Kristin Chenoweth, the petite powerhouse currently starring in Promises, Promises on Broadway, recently spoke out against a thoroughly misguided and homophobic article in Newsweek. In the Newsweek piece, “Straight Jacket,” author Ramin Setoodeh posited that audiences don’t buy gay actors playing straight, despite straight actors playing gay without question. Setoodeh singled out Jonathan Groff (who only recently opened up about his sexuality (and is rumored to be dating Tribe leader Gavin Creel) and has played straight throughout his career, including his current stint on Glee,) and Sean Hayes, the latter of whom is currently playing straight opposite Ms. Chenoweth. Broadway.com reprinted Chenoweth’s articulate reaction to the Newsweek article and after reading it, I’m proud to count myself among her fans. My own reaction to the original article is that Setoodeh is way off the mark. He seems entirely too easily influenced by suggestion. When talking about Groff in Spring Awakening, he calls Groff a “heartthrob.” When talking about Groff in Glee, he calls him “queeny.” Here’s the thing: Groff wasn’t openly gay when he was in Spring Awakening. He simply didn’t talk about his personal life. When watching Spring Awakening, Setoodeh didn’t know Groff was gay and believed him as a straight character; when watching Glee, Setoodeh knows Groff is gay and therefore can’t believe him as a straight character. It seems to me like the problem is that Setoodeh is judgmental and gullible, not an honest, analytical, critical thinker.

    Some other stage stars have spoken out, as well. Broadwayworld.com has comments from Cheyenne Jackson (who is hunky and talented – and was totally believable as a straight male romantic lead in Finian’s Rainbow) and Michael Urie. Playbill.com brought news later in the week of Glee creator Ryan Murphy’s urging that folks boycott Newsweek until an apology is made. (I might note, here, that just last week Newsweek went up for sale, as its circulation has dropped and is barely a profitable entity.) Milk screenwriter Dustin Lance Black also weighed in, suggesting that while the industry might have a long way to go in making the environment more welcoming to the gay community, great progress has already been made.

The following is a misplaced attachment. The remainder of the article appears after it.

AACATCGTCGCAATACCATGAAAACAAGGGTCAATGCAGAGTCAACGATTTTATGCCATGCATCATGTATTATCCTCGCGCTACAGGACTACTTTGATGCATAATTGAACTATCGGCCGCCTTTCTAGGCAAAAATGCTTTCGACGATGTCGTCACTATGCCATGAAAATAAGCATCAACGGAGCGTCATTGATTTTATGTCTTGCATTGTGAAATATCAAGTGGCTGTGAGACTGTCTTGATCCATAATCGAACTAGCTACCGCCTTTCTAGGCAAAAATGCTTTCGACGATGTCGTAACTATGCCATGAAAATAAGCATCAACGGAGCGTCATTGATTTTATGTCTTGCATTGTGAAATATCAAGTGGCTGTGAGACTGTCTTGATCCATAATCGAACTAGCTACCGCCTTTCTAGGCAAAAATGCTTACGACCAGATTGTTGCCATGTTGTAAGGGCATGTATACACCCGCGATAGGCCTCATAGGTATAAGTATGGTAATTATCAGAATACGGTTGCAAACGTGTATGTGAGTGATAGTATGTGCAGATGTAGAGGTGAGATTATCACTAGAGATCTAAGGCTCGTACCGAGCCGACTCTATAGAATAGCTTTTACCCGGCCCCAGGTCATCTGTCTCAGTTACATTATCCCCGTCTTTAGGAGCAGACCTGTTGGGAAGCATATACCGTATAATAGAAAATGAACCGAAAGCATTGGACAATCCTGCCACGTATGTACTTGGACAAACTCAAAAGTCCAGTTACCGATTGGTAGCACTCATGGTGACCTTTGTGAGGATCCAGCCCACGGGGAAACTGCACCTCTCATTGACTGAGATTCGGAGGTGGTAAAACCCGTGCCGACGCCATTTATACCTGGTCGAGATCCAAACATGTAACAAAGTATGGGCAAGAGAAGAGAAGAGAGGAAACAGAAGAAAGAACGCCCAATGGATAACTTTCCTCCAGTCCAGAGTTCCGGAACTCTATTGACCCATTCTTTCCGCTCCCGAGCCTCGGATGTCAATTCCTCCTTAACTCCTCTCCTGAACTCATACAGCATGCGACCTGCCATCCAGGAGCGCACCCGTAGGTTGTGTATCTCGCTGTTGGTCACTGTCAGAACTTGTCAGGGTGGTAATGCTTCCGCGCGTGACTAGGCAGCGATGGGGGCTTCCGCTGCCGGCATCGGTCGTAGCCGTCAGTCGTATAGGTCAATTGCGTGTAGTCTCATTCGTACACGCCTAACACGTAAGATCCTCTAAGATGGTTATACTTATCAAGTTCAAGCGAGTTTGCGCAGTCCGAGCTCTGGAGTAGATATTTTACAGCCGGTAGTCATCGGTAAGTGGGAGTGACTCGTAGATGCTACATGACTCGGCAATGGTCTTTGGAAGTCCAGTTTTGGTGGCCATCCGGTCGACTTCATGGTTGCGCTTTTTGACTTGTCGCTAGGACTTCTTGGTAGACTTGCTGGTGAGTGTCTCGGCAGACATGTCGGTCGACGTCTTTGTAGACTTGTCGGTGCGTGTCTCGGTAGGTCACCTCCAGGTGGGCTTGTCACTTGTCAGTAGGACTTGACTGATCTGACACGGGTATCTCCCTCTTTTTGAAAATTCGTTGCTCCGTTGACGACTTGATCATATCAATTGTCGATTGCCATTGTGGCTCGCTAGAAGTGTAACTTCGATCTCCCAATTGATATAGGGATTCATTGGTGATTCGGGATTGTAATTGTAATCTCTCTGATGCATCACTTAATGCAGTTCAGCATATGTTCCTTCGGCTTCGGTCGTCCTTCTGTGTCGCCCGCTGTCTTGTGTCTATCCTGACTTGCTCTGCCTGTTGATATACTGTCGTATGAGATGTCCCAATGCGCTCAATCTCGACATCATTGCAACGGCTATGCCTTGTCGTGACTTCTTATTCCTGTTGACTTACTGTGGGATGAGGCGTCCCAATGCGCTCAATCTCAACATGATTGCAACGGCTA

Setoodeh then responded to the furor, stating that Chenoweth and others missed his point: Would we accept a George Clooney-like actor as a straight leading man if we found out he was gay? I think we would. Maybe that’s just my liberal naiveté, but if we already accept Sean Penn or Tom Hanks or Jake Gyllenhaal or James Franco – all straight actors – as able to play gay in movies (like Milk, Philadelphia and Brokeback Mountain) then why not the reverse? Sean Penn wasn’t fantastic in Milk because he convinced me he was gay; he was fantastic in Milk because he saw beyond Harvey Milk’s sexuality and played his entire person – his rage, his love, his passion, his politics – everything that made him who is was. Setoodeh says that when we re-watches Roc Hudson movies now, he sees Hudson as uncomfortable in love scenes; despite his protests to the contrary, I really think it’s just Setoodeh projecting his own discomfort or prejudice or whatever it may be. I think what really riles me up about this, and particularly Setoodeh’s defense of his original comments, is that he seems to want to know if you can be gay and a Hollywood leading man. This is a valid question but instead of citing examples of progress, he chose to criticize the very people trying to pave the way.

    Late in the week, my beloved Aaron Sorkin chimed in. The headline teased that he was coming to Setoodeh’s defense. I cringed a bit, because I adore Aaron Sorkin and thought, “Damn it, he’s going to write something brilliant to make me agree with Setoodeh.” Well, he did write something brilliant, as he’s wont to do, but instead of defending Setoodeh’s argument, he made a better one. He suggested that no actor can play “gay” or “straight” any more than an actor can play “Catholic” or “Jewish.” He said the problem with the audience disconnect Setoodeh meant to illuminate is the constant stream of trash spewed at us day after day by gossip mongers posing as news reporters. (Reading his diatribe against the state of the media made me ache for more Aaron Sorkin in my life – perhaps in the form of a weekly dose of Sorkin in the vein of behind-the-scenes at a news network, called The Cycle? Not that I’ve thought about this …) He went on to suggest that the real fight is to be fought with the true enemies of the GLBTQ community – those who say they should not be allowed the same basic human rights as their hetero fellow citizens. I strongly urge you to read Aaron Sorkin’s beautifully articulate response to this controversial article, and remember the last part when you vote in September and November.

    By the end of the week, Setoodeh agreed to visit the set of Glee to discuss the article with creators Ryan Murphy, Brad Falchuk and Ian Brennan and to watch as the three men create a show whose sole purpose is to celebrate inclusiveness. Phew! Check back in the coming weeks to see how the Paris Peace Talks materialize.